Background: In congestive heart failure (CHF), a low body temperature at hospital admission predicts in-hospital mortality. We hypothesized that a postdischarge reduction in body temperature predicts early CHF rehospitalization and death.
Methods: We reviewed the records of 198 patients discharged after CHF hospitalization. We categorized the patients as hypothermic or normothermic (cutoff point, 36.3 degrees C/97.4 degrees F) according to body temperature at discharge. We classified the 2 groups according to the direction of temperature change between discharge and the first follow-up visit: normothermic/non-decreasing temperature (N+), normothermic/decreasing temperature (N-), hypothermic/non-decreasing temperature (H+), and hypothermic/decreasing temperature (H-).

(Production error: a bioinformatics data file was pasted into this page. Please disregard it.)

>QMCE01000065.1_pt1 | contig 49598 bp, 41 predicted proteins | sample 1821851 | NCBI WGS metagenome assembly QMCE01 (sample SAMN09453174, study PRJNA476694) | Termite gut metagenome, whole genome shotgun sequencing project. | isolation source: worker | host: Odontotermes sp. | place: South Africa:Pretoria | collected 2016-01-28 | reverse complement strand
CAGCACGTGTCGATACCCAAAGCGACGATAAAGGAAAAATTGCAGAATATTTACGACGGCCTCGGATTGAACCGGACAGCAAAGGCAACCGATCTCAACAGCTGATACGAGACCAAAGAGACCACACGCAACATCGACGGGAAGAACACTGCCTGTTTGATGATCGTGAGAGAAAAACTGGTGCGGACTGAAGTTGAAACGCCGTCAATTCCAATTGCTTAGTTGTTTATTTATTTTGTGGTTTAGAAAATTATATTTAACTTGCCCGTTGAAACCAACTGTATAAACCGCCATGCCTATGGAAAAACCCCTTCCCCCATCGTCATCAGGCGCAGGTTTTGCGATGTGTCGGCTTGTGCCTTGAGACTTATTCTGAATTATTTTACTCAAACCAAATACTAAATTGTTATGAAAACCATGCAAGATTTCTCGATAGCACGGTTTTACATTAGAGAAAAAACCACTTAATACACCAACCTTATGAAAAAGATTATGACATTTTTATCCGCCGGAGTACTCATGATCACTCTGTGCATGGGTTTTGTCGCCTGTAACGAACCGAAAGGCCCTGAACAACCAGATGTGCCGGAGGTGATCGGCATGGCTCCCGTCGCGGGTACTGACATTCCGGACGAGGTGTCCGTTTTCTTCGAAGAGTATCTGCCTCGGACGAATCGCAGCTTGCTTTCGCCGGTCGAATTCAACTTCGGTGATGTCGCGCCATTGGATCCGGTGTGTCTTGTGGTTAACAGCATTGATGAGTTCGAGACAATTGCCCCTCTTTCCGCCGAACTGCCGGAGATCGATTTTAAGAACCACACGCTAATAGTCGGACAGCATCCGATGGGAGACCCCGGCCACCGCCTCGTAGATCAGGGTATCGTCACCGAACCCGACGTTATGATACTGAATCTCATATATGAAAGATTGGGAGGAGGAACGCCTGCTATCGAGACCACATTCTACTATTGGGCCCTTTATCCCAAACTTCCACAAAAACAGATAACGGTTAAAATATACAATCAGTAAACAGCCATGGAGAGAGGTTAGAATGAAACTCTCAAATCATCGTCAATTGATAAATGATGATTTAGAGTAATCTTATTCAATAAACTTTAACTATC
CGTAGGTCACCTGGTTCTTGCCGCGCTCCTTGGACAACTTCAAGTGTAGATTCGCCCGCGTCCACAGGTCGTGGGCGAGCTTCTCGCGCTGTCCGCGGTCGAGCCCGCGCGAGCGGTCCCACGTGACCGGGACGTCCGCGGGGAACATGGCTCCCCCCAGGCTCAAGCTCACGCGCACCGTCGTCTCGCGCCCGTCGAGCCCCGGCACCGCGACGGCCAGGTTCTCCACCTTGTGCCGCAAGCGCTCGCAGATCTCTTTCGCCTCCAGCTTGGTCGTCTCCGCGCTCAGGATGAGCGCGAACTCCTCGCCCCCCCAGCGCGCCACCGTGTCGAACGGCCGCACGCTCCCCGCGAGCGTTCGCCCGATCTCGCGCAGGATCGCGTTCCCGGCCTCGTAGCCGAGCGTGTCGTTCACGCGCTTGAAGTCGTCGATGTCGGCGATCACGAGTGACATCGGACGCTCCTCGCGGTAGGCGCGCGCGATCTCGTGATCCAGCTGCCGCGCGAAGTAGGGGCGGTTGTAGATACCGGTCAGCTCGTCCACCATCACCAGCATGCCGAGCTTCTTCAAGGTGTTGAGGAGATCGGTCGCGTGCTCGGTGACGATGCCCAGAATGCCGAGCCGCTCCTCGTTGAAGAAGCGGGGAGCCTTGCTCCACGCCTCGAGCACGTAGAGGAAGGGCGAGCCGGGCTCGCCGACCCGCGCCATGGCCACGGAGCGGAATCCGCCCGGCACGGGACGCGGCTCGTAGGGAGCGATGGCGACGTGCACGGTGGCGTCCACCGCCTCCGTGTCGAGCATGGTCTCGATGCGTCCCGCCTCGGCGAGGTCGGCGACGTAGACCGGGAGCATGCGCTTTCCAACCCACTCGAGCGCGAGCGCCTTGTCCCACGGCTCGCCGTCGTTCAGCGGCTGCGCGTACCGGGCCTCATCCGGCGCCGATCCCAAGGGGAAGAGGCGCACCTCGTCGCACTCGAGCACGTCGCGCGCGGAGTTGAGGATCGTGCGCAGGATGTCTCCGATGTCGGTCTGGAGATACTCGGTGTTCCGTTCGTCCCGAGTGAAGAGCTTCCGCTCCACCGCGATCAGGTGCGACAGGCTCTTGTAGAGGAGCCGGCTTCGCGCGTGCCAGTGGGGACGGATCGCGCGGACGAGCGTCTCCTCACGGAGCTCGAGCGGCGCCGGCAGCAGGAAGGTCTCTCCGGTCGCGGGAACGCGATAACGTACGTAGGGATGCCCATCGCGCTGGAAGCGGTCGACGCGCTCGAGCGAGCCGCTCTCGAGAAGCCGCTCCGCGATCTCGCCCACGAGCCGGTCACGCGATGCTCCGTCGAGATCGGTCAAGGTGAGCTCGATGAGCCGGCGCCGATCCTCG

Results: Ninety-three patients (47%) had decreasing temperatures, and 105 patients (53%) had non-decreasing temperatures. Kaplan-Meier analysis revealed a significant intergroup difference in survival (P = .01) and rehospitalization time (P = .005). On logistic regression, a decreasing temperature was significantly associated with rehospitalization within 180 days (odds ratio, 4.01; 95% confidence interval, 1.63-10.02; P = .003). On Cox regression, the hazard ratios for death were 3.19 (P = .07), 6.49 (P = .004), and 5.17 (P = .07), for the N-, H+, and H- groups, respectively, versus the N+ group. For rehospitalization time, the hazard ratios were 7.02 (P = .01), 4.24 (P = .08), and 13.43 (P = .005) for the N-, H+, and H- groups, respectively, versus the N+ group.
Conclusion: Decreasing body temperatures can predict readmission, decreased time to rehospitalization, and (in combination with hypothermia) decreased survival.